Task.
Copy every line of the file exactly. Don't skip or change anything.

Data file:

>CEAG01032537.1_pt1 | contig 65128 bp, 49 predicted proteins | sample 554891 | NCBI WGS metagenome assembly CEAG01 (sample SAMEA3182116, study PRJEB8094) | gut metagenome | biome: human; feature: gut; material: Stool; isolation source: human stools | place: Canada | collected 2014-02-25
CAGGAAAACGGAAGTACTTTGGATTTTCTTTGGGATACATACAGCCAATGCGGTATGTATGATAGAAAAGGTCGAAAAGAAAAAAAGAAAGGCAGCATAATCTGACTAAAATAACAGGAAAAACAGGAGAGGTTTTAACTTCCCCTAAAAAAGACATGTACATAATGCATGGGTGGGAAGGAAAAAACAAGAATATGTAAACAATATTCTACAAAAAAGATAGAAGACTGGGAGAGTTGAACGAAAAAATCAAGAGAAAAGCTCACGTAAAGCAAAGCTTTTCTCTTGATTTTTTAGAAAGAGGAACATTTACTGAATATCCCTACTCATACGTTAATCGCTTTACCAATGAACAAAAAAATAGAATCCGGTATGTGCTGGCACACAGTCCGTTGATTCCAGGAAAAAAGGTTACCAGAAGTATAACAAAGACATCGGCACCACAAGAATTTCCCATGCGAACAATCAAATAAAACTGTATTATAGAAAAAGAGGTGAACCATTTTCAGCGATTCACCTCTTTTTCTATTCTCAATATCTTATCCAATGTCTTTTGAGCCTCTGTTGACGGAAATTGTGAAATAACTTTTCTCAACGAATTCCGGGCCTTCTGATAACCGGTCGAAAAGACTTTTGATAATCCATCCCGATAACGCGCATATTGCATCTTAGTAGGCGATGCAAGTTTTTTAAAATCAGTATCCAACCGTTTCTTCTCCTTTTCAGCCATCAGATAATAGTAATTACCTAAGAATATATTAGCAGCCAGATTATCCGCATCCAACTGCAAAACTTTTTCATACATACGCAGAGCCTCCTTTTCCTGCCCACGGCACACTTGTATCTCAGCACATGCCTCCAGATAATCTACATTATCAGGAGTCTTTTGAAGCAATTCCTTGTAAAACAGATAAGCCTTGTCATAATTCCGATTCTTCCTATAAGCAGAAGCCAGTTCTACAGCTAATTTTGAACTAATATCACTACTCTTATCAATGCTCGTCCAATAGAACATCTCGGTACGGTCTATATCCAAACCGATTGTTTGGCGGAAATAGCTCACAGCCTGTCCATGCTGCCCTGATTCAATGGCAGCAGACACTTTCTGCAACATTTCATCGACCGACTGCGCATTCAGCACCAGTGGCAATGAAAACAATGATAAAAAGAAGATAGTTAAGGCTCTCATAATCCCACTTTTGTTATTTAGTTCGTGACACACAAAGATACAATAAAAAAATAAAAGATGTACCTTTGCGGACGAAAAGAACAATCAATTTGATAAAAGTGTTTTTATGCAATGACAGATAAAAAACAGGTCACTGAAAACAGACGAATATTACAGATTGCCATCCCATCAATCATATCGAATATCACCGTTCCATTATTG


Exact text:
>CEAG01032537.1_pt1 | contig 65128 bp, 49 predicted proteins | sample 554891 | NCBI WGS metagenome assembly CEAG01 (sample SAMEA3182116, study PRJEB8094) | gut metagenome | biome: human; feature: gut; material: Stool; isolation source: human stools | place: Canada | collected 2014-02-25
CAGGAAAACGGAAGTACTTTGGATTTTCTTTGGGATACATACAGCCAATGCGGTATGTATGATAGAAAAGGTCGAAAAGAAAAAAAGAAAGGCAGCATAATCTGACTAAAATAACAGGAAAAACAGGAGAGGTTTTAACTTCCCCTAAAAAAGACATGTACATAATGCATGGGTGGGAAGGAAAAAACAAGAATATGTAAACAATATTCTACAAAAAAGATAGAAGACTGGGAGAGTTGAACGAAAAAATCAAGAGAAAAGCTCACGTAAAGCAAAGCTTTTCTCTTGATTTTTTAGAAAGAGGAACATTTACTGAATATCCCTACTCATACGTTAATCGCTTTACCAATGAACAAAAAAATAGAATCCGGTATGTGCTGGCACACAGTCCGTTGATTCCAGGAAAAAAGGTTACCAGAAGTATAACAAAGACATCGGCACCACAAGAATTTCCCATGCGAACAATCAAATAAAACTGTATTATAGAAAAAGAGGTGAACCATTTTCAGCGATTCACCTCTTTTTCTATTCTCAATATCTTATCCAATGTCTTTTGAGCCTCTGTTGACGGAAATTGTGAAATAACTTTTCTCAACGAATTCCGGGCCTTCTGATAACCGGTCGAAAAGACTTTTGATAATCCATCCCGATAACGCGCATATTGCATCTTAGTAGGCGATGCAAGTTTTTTAAAATCAGTATCCAACCGTTTCTTCTCCTTTTCAGCCATCAGATAATAGTAATTACCTAAGAATATATTAGCAGCCAGATTATCCGCATCCAACTGCAAAACTTTTTCATACATACGCAGAGCCTCCTTTTCCTGCCCACGGCACACTTGTATCTCAGCACATGCCTCCAGATAATCTACATTATCAGGAGTCTTTTGAAGCAATTCCTTGTAAAACAGATAAGCCTTGTCATAATTCCGATTCTTCCTATAAGCAGAAGCCAGTTCTACAGCTAATTTTGAACTAATATCACTACTCTTATCAATGCTCGTCCAATAGAACATCTCGGTACGGTCTATATCCAAACCGATTGTTTGGCGGAAATAGCTCACAGCCTGTCCATGCTGCCCTGATTCAATGGCAGCAGACACTTTCTGCAACATTTCATCGACCGACTGCGCATTCAGCACCAGTGGCAATGAAAACAATGATAAAAAGAAGATAGTTAAGGCTCTCATAATCCCACTTTTGTTATTTAGTTCGTGACACACAAAGATACAATAAAAAAATAAAAGATGTACCTTTGCGGACGAAAAGAACAATCAATTTGATAAAAGTGTTTTTATGCAATGACAGATAAAAAACAGGTCACTGAAAACAGACGAATATTACAGATTGCCATCCCATCAATCATATCGAATATCACCGTTCCATTATTG